Giant Defy 2
MSRP : $1075.00
Riding the Defy 2, our testers forgot they were straddling such an affordable bike. The aluminum frame was stiff and efficient, and not overly jarring on rough roads. The parts are well suited to any kind of road ride—the Shimano Tiagra 10-speed drivetrain is reliable and many of Giant’s own components and wheels help keep the price low without sacrificing quality. Fast and responsive, the Defy is ideal for riders with a tight budget but ambitious goals—like completing their first century or riding a fondo.
Specialized Allez Sport Compact
MSRP : $990.00
The family resemblance between Specialized's aluminum Allez line and its racy carbon Tarmac is evident, and it extends beyond tube shapes and graphics. The Allez's A1 frame, which costs a fraction of the high-end S-Works Tarmac SL4's price, offers a similar ride feel. Mark Cote, a road product manager at Specialized, notes that the frame has the same torsional stiffness as the company's top-end carbon models. This resistance to twisting forces bolsters the bike's pedaling efficiency and enables stable, predictable handling on descents and in turns.
Many entry-level bikes have straight-gauge tubing, but this frame has the triple-butted type, which makes it lighter without sacrificing stiffness. It's also strong and durable, built to last, thanks to double-pass welds. (And, the company points out, more likely to survive a crash.)Specialized's in-house testing suggests that an Allez frame will comfortably last for at least a million miles, Cote says.
Specialized complements the frame with a carbon-legged fork, creating a front end that feels solid and steady yet mutes buzz from rough roads. The rear triangle relies on thin, flattened seatstays and a 27.2mm seatpost that flexes more than wider posts over bumps. Contact points are Specialized's comfortable Tarmac Comp bar and the Body Geometry Riva saddle.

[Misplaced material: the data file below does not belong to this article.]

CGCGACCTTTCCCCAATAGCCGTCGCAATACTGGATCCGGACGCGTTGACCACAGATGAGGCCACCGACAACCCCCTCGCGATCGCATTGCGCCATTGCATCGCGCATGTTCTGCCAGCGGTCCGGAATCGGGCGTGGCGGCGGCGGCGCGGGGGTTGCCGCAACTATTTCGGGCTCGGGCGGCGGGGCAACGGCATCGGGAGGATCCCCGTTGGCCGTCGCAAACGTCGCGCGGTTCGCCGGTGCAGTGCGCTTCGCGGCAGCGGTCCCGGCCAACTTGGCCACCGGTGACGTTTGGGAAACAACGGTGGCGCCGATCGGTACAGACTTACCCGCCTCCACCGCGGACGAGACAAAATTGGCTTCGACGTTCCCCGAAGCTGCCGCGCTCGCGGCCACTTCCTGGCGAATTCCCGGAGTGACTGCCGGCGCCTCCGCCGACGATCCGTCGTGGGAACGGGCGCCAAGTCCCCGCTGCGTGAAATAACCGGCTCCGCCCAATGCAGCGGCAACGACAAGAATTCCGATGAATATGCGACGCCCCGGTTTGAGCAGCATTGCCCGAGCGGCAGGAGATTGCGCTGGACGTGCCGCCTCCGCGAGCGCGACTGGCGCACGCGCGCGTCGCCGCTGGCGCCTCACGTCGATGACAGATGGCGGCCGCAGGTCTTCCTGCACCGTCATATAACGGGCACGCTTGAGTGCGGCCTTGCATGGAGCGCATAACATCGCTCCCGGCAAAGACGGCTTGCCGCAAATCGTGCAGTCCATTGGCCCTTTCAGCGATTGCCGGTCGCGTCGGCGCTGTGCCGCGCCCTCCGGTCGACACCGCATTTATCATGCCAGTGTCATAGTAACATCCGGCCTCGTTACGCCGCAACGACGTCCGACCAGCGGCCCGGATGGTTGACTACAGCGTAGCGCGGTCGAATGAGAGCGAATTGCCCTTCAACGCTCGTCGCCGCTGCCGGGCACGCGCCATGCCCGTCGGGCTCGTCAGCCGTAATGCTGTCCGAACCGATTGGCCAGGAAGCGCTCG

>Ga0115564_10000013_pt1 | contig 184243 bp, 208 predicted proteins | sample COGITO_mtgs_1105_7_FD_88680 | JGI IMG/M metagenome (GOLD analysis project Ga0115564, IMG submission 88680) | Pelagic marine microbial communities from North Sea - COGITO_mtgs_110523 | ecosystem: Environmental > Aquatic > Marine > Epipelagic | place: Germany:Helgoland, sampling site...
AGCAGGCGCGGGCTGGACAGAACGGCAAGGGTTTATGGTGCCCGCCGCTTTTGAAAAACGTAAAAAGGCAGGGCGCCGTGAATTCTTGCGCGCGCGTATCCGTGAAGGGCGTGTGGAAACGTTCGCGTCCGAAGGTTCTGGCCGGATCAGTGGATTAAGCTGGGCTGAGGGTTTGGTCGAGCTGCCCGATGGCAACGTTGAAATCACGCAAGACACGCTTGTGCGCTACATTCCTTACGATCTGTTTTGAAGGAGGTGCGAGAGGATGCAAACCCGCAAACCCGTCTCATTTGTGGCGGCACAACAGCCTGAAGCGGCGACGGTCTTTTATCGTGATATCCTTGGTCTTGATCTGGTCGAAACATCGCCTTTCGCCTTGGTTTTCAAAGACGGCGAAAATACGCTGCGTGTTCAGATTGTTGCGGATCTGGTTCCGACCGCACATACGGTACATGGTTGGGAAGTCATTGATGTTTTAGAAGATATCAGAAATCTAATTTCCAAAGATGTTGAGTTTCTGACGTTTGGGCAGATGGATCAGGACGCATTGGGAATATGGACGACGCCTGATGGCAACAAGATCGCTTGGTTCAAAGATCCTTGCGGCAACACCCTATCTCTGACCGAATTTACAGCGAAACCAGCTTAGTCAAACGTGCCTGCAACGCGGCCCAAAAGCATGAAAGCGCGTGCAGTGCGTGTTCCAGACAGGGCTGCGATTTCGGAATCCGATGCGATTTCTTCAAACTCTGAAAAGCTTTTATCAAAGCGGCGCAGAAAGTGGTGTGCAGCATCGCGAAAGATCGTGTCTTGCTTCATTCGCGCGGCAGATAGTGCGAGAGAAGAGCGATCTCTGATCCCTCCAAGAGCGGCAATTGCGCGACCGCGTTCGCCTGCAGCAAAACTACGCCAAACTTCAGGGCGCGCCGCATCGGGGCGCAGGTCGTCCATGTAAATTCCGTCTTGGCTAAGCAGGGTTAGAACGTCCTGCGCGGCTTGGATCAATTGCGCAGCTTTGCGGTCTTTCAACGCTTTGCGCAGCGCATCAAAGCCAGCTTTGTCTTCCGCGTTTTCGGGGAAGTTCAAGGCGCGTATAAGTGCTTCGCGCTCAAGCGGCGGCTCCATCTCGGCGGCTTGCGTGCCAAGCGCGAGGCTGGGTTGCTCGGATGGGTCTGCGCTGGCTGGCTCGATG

For its price, the Allez is light. Our 58cm test bike weighed 21 pounds, about two less than many comparable models. The costlier Comp and EVO Allez frames feature the company's proprietary E5 aluminum, which cuts about a quarter-pound from the bike's weight.
The made-for-Specialized DT Swiss Axis 1.0 wheelset is a highlight--pleasantly snappy and reliable through our testing period. Specialized's Espoir Sport tires are highly resistant to flats. The Tektro brake calipers provide adequate stopping power. The Shimano Sora shifters and derailleurs don't deliver the sharpest gear changes, but proved reliable over long rides and rolling terrain.
The Allez Sport frame is a worthy candidate for component upgrades, but new cyclists and budget-minded riders looking to enjoy the open road will find that it's built for action right out of the box.--Matt Allyn
Buy It: If you want a fast ride on a tight budget
MSRP : $1100.00
This year, in choosing our finalists in this category, we tried an experiment: We kept the drivetrain and parts spec similar (same model of derailleur on all bikes, for instance), but expanded the price range to see what a few more bucks would buy. We found that, in the case of Trek's 1.5, you get the most compliant ride of the group, with the kind of smoothness and ride tuning we'd expect from a bike that costs more than $1,100. Handling is novice-friendly yet not plodding. It delivers confidence from the start and yet, as your skills grow, the Trek 1.5 will feel more capable as well. The runners-up trailed close behind. The Cannondale CAAD 9 7's best attributes are its well-balanced handling and screaming value, while the Felt F95 sports a "let's go" attitude and race-bike fit that makes you want to head to the front of the pack. And they're both cheaper than the Trek. So why the 1.5? You pay only a little more, and that premium gives you a platform worth building on over the years.
Cannondale CAAD8 8
MSRP : $899.00
ALL NEW: The new CAAD8 platform opens up Cannondale's road portfolio. Compared with the manufacturer's 2009 offering at this price, the CAAD8 8 has a 15mm-taller head tube and 3mm-longer chainstays, for a more comfortable riding position and a touch more stability.
STEP BACK: The CAAD8 8 is Cannondale's least-expensive road bike, and $50 cheaper than the bike that bore that distinction last year. The drivetrain comes down a notch—from nine to eight speeds—though Cannondale still offers buyers the choice of a triple or compact-double drivetrain. We generally suggest the lighter, better-shifting double.